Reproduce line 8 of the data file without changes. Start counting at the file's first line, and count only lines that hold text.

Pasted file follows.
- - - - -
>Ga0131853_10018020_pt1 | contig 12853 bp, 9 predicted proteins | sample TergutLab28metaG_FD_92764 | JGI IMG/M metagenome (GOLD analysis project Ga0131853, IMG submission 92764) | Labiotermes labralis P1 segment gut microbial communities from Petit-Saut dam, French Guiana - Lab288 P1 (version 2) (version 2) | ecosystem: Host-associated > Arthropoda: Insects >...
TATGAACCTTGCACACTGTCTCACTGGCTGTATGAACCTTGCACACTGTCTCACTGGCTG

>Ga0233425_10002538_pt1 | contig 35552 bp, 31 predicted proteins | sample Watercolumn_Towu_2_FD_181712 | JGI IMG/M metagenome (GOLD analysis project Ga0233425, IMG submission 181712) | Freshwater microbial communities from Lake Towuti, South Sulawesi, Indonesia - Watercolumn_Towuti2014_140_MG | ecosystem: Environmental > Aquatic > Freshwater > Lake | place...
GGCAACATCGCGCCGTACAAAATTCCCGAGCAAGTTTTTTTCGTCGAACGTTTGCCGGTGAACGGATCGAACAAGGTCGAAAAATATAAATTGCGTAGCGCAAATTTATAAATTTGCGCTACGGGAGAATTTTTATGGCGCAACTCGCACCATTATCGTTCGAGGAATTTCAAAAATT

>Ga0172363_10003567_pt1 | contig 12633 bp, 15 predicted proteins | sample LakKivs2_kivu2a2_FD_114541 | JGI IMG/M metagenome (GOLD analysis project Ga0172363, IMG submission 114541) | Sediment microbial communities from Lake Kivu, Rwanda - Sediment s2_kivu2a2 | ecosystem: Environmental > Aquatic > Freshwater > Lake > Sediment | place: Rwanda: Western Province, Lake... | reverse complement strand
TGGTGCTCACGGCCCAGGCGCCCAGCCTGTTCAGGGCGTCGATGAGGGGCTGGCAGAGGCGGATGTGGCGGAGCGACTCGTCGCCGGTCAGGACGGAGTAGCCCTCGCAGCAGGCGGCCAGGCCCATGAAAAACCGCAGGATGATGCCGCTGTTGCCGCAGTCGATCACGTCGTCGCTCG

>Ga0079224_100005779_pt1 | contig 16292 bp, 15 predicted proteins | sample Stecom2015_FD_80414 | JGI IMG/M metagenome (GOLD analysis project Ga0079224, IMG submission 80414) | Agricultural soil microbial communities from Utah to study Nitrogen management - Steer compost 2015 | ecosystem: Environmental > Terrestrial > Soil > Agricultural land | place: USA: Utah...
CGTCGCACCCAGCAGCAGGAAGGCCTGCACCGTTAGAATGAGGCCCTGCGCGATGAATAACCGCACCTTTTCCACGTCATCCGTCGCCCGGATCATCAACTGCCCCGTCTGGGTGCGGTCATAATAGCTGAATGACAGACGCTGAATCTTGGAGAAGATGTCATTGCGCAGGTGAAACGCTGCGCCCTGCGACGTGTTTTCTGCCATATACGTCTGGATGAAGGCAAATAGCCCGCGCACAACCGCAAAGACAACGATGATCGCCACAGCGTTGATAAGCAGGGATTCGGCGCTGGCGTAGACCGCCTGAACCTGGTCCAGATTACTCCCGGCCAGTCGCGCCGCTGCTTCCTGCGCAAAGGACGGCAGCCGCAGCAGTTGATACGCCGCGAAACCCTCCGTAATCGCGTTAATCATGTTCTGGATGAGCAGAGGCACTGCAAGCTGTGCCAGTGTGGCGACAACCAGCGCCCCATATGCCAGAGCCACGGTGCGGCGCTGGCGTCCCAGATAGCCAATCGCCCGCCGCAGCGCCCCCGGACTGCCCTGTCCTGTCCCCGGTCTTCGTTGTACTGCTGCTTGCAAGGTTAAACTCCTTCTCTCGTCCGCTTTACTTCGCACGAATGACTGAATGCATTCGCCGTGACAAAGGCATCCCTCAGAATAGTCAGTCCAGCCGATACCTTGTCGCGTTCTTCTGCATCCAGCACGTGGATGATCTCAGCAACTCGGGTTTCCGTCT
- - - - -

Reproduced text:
CGTCGCACCCAGCAGCAGGAAGGCCTGCACCGTTAGAATGAGGCCCTGCGCGATGAATAACCGCACCTTTTCCACGTCATCCGTCGCCCGGATCATCAACTGCCCCGTCTGGGTGCGGTCATAATAGCTGAATGACAGACGCTGAATCTTGGAGAAGATGTCATTGCGCAGGTGAAACGCTGCGCCCTGCGACGTGTTTTCTGCCATATACGTCTGGATGAAGGCAAATAGCCCGCGCACAACCGCAAAGACAACGATGATCGCCACAGCGTTGATAAGCAGGGATTCGGCGCTGGCGTAGACCGCCTGAACCTGGTCCAGATTACTCCCGGCCAGTCGCGCCGCTGCTTCCTGCGCAAAGGACGGCAGCCGCAGCAGTTGATACGCCGCGAAACCCTCCGTAATCGCGTTAATCATGTTCTGGATGAGCAGAGGCACTGCAAGCTGTGCCAGTGTGGCGACAACCAGCGCCCCATATGCCAGAGCCACGGTGCGGCGCTGGCGTCCCAGATAGCCAATCGCCCGCCGCAGCGCCCCCGGACTGCCCTGTCCTGTCCCCGGTCTTCGTTGTACTGCTGCTTGCAAGGTTAAACTCCTTCTCTCGTCCGCTTTACTTCGCACGAATGACTGAATGCATTCGCCGTGACAAAGGCATCCCTCAGAATAGTCAGTCCAGCCGATACCTTGTCGCGTTCTTCTGCATCCAGCACGTGGATGATCTCAGCAACTCGGGTTTCCGTCT